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# 'A' Longest Common Subsequence (LCS) implementation

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6161Then we move to starting at :math:`x_2` and do it all again form :math:`y_1` which immediately match.  We proceed to :math:`x_3` and that also matches :math:`y_2`.  Then to :math:`x_4` which matches :math:`y_4`.
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6363The algorithm I came up with is implemented in ``:snippet:`379```.
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65 Now, to understand the potential cost of this it is clear that we go through Y at least n times (where n is the number of items in X).  So that is O(n*m) (m is the number of items in Y).  However, at each point we do not match, we could potentially rewind multiple times.  Doing a lot of testing with no with sequences like X={A,B,C,D} and Y={D} I saw some extra looping which I stopped with some if statements but these cost time.  In any case, what you see is the final one and it still will cost more comparisons than the next one.
65Now, to understand the potential cost of this it is clear that we go through Y at least n times (where n is the number of items in X).  So that is O(n*m) (m is the number of items in Y).  However, at each point we do not match, we could potentially rewind multiple times.  Doing a lot of testing with no with sequences like X={A,B,C,D} and Y={D} I saw some extra looping which I stopped with some if statements but these cost time.  In any case, what you see is the final version and it still will cost more comparisons than the ideal LCS algorithm.
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67 What if we take every subsequence of X and look for it in Y?  Then we have the longest subsequence, X itself, then start knocking off one character at a time and check again.  This truly brute force algorithm is provided in ``:snippet:`380```
67What if we take every subsequence of X and look for it in Y?  Then we have the longest subsequence, X itself, then start knocking off one character at a time and check again.  This truly brute force algorithm is provided in ``:snippet:`380```.
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69A critical insight into this problem is to realize that it can be broken down into sub-problems.  Let us define a suffix as the first part of a sequence.  For example, above suffixes would be A, AB, ABC, ABCD & etc.
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71Now, suppose two sequences start with the same element. Then to find their LCS we need to only compare the remainder.  In other words, if the first item matches then a LCS is the item that matched plus a LCS of X = {:math:`x_2, x_3, .., x_i, .., x_n`} with Y = {:math:`y_2, y_3, .., y_j, .., y_m`}.
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73If the first element does not match, then obviously it is not part of an LCS and can be ignored.  But then how do we proceed?  We must check X = {:math:`x_2, x_3, .., x_i, .., x_n`} against the Y = {:math:`y_3, y_4, .., y_j, .., y_m`} and vice-versa to see which comparison yields a longer LCS.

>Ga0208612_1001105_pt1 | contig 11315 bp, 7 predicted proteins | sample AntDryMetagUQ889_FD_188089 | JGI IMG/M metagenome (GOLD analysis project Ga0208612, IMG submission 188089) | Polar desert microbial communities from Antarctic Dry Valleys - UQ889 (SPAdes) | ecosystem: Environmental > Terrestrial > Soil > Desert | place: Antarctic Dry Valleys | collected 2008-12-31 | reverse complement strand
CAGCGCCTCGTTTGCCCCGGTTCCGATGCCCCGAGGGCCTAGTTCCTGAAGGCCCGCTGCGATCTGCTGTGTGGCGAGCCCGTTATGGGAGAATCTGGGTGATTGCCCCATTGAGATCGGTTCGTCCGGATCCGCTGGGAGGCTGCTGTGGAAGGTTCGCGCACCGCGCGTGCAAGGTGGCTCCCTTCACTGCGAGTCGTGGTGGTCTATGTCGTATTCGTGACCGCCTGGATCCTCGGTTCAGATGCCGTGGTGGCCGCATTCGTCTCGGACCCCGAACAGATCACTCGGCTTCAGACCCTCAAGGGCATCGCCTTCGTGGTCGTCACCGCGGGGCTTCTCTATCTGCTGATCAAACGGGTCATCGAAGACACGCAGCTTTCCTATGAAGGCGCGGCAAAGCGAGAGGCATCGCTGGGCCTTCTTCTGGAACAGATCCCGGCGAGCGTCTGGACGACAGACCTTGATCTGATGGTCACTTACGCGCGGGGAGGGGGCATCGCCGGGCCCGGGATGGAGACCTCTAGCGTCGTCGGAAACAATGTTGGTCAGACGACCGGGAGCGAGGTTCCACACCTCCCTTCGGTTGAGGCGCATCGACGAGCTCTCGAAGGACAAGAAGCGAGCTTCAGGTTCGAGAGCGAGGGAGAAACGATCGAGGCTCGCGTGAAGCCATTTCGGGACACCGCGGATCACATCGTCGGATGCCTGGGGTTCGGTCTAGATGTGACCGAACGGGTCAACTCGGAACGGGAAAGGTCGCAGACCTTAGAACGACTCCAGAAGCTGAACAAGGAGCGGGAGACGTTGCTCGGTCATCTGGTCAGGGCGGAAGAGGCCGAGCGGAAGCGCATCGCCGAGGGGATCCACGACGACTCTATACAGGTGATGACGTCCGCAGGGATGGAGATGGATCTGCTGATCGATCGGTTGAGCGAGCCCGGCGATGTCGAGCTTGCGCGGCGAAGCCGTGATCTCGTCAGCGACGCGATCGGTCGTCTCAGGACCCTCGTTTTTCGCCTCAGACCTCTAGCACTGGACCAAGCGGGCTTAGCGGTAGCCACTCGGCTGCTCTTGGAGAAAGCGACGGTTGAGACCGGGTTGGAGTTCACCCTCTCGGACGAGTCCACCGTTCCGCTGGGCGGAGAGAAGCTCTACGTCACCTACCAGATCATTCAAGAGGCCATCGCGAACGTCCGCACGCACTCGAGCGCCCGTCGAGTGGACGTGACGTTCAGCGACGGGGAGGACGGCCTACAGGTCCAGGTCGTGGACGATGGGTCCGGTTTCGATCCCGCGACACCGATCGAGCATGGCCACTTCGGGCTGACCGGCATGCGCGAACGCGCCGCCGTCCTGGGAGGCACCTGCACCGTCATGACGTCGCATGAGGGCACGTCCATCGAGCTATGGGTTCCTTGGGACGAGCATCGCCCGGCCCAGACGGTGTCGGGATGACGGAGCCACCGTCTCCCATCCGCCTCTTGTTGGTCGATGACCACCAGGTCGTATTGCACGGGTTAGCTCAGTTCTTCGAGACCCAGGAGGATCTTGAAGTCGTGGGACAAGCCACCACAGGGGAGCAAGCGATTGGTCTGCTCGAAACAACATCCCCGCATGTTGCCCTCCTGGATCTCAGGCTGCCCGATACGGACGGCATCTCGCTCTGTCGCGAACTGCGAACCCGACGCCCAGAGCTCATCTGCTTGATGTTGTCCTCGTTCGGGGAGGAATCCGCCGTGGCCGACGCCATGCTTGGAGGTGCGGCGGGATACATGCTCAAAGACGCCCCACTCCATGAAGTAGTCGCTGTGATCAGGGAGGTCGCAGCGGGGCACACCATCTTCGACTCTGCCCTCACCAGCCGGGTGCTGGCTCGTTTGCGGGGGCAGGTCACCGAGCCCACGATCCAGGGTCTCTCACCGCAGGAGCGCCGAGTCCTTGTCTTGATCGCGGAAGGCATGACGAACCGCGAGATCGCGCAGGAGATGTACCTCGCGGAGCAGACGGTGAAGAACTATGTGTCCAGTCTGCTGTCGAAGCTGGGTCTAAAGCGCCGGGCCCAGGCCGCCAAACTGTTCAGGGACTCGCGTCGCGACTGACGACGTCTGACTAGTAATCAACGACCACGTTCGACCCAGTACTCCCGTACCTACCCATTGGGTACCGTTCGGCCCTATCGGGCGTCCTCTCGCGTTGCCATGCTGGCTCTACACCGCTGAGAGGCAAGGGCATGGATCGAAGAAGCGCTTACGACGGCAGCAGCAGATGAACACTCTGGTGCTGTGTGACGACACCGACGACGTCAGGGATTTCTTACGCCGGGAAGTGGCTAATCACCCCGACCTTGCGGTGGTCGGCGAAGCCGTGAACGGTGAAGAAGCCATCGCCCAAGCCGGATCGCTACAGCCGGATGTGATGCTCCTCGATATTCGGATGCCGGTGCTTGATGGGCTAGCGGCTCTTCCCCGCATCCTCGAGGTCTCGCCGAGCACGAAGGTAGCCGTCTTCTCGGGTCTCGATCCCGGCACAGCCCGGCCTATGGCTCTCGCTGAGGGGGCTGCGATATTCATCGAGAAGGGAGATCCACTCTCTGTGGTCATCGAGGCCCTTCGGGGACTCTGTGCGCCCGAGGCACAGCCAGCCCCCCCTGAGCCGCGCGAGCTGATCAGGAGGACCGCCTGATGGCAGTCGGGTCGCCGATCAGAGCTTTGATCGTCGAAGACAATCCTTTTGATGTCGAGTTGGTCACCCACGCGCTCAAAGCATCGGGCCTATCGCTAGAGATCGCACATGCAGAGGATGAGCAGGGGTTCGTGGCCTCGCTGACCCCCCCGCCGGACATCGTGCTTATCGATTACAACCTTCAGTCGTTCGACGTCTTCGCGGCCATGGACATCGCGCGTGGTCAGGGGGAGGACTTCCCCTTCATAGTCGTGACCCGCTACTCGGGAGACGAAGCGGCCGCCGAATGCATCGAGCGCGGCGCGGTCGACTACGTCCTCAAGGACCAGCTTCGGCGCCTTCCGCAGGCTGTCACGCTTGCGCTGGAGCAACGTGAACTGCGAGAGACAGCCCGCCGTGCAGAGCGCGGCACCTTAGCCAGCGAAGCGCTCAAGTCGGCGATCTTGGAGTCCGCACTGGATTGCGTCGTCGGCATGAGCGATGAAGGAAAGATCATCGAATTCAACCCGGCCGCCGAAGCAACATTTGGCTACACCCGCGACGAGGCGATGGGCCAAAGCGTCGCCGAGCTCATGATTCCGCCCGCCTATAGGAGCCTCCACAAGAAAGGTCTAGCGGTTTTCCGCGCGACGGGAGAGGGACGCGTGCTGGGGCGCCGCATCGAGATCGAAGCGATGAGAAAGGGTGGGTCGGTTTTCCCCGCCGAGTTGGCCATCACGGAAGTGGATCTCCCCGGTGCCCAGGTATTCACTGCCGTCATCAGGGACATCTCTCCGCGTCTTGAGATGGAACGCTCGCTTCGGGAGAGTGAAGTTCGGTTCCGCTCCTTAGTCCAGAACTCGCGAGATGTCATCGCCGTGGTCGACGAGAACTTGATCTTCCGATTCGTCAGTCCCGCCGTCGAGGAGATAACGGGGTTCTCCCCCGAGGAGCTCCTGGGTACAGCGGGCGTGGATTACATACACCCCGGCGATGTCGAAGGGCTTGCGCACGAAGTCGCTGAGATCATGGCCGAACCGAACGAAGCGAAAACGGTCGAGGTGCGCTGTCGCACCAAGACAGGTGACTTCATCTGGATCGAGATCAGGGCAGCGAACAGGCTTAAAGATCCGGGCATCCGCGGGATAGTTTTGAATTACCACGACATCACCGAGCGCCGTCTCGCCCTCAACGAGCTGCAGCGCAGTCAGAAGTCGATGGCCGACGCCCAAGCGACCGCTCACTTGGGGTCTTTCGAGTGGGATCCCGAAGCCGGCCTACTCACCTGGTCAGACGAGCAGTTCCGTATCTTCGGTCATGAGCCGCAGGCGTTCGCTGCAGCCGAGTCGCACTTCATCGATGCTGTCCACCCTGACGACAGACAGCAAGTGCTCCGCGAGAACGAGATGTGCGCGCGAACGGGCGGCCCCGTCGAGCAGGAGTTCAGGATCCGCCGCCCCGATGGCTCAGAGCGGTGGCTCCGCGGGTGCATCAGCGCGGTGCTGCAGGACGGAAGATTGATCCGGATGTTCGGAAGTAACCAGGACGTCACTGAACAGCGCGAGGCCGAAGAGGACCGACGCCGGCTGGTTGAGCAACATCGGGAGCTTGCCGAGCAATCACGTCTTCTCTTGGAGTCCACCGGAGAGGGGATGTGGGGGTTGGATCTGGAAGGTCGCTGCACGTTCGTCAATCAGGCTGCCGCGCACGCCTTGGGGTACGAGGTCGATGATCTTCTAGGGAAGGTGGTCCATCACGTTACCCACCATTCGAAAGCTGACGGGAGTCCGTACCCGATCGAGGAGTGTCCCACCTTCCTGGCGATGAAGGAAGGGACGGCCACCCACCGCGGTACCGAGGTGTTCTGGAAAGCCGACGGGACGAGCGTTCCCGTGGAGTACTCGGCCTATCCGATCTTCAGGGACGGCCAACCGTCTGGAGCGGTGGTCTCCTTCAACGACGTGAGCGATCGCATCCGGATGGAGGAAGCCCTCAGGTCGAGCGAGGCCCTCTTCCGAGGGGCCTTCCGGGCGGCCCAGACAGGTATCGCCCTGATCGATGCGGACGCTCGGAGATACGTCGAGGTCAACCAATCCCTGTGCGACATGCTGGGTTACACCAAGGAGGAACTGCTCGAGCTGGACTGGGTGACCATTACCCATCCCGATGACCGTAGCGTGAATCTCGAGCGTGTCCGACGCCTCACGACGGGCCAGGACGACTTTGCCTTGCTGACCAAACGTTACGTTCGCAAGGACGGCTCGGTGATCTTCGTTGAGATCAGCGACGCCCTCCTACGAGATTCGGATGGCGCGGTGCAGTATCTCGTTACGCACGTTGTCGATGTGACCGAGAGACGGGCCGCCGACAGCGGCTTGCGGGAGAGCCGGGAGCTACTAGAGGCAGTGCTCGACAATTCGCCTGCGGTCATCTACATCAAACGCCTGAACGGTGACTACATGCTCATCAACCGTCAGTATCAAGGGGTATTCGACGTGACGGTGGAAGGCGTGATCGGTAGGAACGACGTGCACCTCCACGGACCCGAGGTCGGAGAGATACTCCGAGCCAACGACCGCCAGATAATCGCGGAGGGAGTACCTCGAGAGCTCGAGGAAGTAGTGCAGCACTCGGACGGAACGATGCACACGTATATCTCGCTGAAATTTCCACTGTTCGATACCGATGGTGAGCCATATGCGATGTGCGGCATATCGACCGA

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75This solution is analogous to the description in the `Wikipedia`_ reference except that there it is more formally defined and he is removing the last element instead of the first.
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77My version leads to a recursive solution like ``:snippet:`381```.
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7080Chapter 2 Implementation
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73 The code I implemented uses memoization from the `UCI`_ article and the printDiff method is basically a reverse version of the back-tracking printDiff algorithm of the `Wikipedia`_ article
83I went through a series of implementations for fun and exploration.  The first and most basic was a C version for char* comparisons.  The second was a C++ version which used memoization to keep track of the comparisons
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7585Section 2.1 C version for char*
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78 First, I just pushed through the implementation.  It probably has bugs.  I've revisited it a few times but basically only to look at it for the NEXT implementation.  It can be found in whole at the snippet ``:snippet:`374```.
88The first code I implemented was to demonstrate the memoization algorithm from the `UCI`_ article pretty much as-is (``:snippet:374```). It is implemented in C.
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8090Section 2.2 C++ version (first try)
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83 The next thing I decided to do was think about this in terms of the sequence being any object.  As a result I would need to think more about indices and what it meant to be at the end of a set of objects and the size of the object collection.  That was too much to think about so I decided to make an LCS C++ template class that could be used for c++ containers or at least some containers. I'm still working on it here: ``:snippet:`375```
93The next thing I decided to do was think about this in terms of the sequence being any object.  As a result I would need to think more about indices and what it meant to be at the end of a set of objects and the size of the object collection.  That was too much to think about so I decided to make an LCS C++ template class that could be used for c++ containers or at least some containers. The code is here ``:snippet:`375``` and test/example code is here ``:snippet:`382```.
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85 Chapter 3 More to do
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97Chapter 3  What else?
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